The relationship between copyright and social media has been fraught with policy-defining lawsuits in the past few years. The legal confusion doesn’t seem to be clearing up anytime soon. Tweet the news: Tweet
Last week, investigative journalist Teri Buhl involuntarily became the center of the attention for her Twitter page’s bio. Ending with “No Tweets Are Publishable,” she warns other users not to reproduce any of her content.
In 2011, Senator Sheldon Whitehouse’s staff tried something similar. Sheldon’s communication director and digital director maintained that their tweets should be considered “off the record” and therefore unable to be copied. They removed the declarations from their pages shortly after being informed that publicly available information, no matter the conversational intent, cannot be considered confidential.
Legal scholars and tech experts agree that there is no validity of such disclaimers. Criminal defense lawyer Mark Bennett first noticed Buhl’s declaration when a friend brought her Twitter page to his attention.
After Bennett repudiating her claims, Buhl proceeded to contact Bennett via email, even going so far as threatening a lawsuit. One of Bennett’s followers, Marc Randazza (also a mass communication and legal scholar), succinctly rejected Buhl’s claims in a Tweeted response: “Moronic. You don’t get to say something in public and then say ‘that’s off the record.'”
In effect, Twitter users don’t give up ownership of content disclosed through the service, but they do share their publishing rights within the realm of Twitter. This co-ownership is one way social media has set itself apart, and the ramifications on free speech and copyright has generated more than a few legal battles.
Just last month, photographer Daniel Morel won a lawsuit placed against him in 2010 after news agencies fought to use his documentation of the earthquake in Haiti without his permission.
Judge Alison Nathan ruled that both The Washington Post and Agence France-Presse (AFB), a French news organization, violated Morel’s rights and Twitter’s TOS by taking content from the site and repurposing it. Twitter only grants users the right to distribute tweeted content elsewhere on the site, not a commercial license.
One feature that has particularly blurred the lines between theft and fair use is embedded tweets. By placing the corresponding code of a particular Tweet in a webpage, the associated content — text, links, articles, and as of a few weeks ago, pictures and video — is automatically formatted for viewing. Anyone can easily take original content off Twitter and transport it elsewhere on the web.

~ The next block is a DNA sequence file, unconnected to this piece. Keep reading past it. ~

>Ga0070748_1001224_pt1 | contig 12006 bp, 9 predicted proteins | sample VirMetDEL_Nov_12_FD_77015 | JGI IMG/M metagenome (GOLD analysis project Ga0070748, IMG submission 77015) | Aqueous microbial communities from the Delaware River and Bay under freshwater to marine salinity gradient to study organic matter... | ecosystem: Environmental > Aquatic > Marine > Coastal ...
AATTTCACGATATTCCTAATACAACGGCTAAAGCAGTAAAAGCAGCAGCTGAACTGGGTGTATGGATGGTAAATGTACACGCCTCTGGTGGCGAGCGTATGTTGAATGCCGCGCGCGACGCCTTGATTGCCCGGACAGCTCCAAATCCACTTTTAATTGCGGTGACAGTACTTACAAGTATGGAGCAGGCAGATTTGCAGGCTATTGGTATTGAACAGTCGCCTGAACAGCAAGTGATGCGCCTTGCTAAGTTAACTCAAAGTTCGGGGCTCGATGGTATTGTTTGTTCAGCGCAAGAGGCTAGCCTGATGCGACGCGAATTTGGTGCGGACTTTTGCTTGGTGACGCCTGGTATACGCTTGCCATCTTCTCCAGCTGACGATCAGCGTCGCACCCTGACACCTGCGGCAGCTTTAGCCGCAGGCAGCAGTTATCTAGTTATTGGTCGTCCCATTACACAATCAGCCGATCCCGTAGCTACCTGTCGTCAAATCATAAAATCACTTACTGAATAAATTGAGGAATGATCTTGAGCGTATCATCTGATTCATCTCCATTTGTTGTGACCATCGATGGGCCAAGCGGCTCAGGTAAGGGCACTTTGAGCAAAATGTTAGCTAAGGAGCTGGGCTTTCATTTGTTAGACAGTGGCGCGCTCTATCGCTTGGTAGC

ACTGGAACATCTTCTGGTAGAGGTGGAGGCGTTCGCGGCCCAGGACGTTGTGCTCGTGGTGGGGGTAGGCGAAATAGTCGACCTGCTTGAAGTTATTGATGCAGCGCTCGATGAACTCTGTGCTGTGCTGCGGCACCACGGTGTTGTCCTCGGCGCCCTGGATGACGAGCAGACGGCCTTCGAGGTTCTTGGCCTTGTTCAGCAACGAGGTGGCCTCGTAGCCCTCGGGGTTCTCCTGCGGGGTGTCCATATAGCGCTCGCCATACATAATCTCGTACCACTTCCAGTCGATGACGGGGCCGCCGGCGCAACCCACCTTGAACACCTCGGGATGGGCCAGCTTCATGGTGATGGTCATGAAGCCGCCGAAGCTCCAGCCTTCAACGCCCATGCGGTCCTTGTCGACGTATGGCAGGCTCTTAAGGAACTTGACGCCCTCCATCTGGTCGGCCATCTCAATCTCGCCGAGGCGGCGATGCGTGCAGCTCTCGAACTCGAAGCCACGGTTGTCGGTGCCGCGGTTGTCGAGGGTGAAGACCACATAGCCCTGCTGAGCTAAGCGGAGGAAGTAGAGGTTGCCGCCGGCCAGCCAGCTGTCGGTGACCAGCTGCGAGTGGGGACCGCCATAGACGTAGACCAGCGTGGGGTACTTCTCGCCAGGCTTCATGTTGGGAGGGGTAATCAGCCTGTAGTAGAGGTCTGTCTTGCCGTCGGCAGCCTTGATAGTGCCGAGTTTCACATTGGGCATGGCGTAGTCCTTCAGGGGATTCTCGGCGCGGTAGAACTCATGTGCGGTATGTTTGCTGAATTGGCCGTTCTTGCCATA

For example, here is a tweet from the @IVNetwork page:
— IVN News (@IVNetwork) February 11, 2013
The embedding of tweets is an extension of services provided by Twitter and therefore abides by the TOS. What makes it potentially problematic is that a user may post on Twitter copyrighted content from Tumblr, Flickr, and others which may not share Twitter’s relaxed outlook on content sharing. Once this is transposed onto another website as an embedded Tweet, credit to the original source is absent. Although no specific cases have arisen challenging this practice, one could argue it encourages users to violate the fair use doctrine by not including citation.
As it stands now, Teri Buhl’s argument holds no water because users cannot mold a service’s functionality — a free service, no less — to their liking.
Ironically, her problems with re-posting content only began once she attempted to exempt herself from Twitter functionality. Buhl eventually did make her Twitter page “protected,” an option that lets the owner choose who can view their page, but she only did this after the community’s backlash to her legal threats.
Twitter is essentially an open public forum where ownership is fluid and authorship inconsequential. However, its explicit TOS and compliance with existing copyright law keep it grounded in the conventional treatment of intellectual property that has existed since the printing press. Tweet quote: Tweet
Although the legal precedents for future digital copyright laws are now forming, Twitter’s technological antecedents and the conventions they have established make it clear that individuals maintain control over their own property, not the public audience with whom they interact.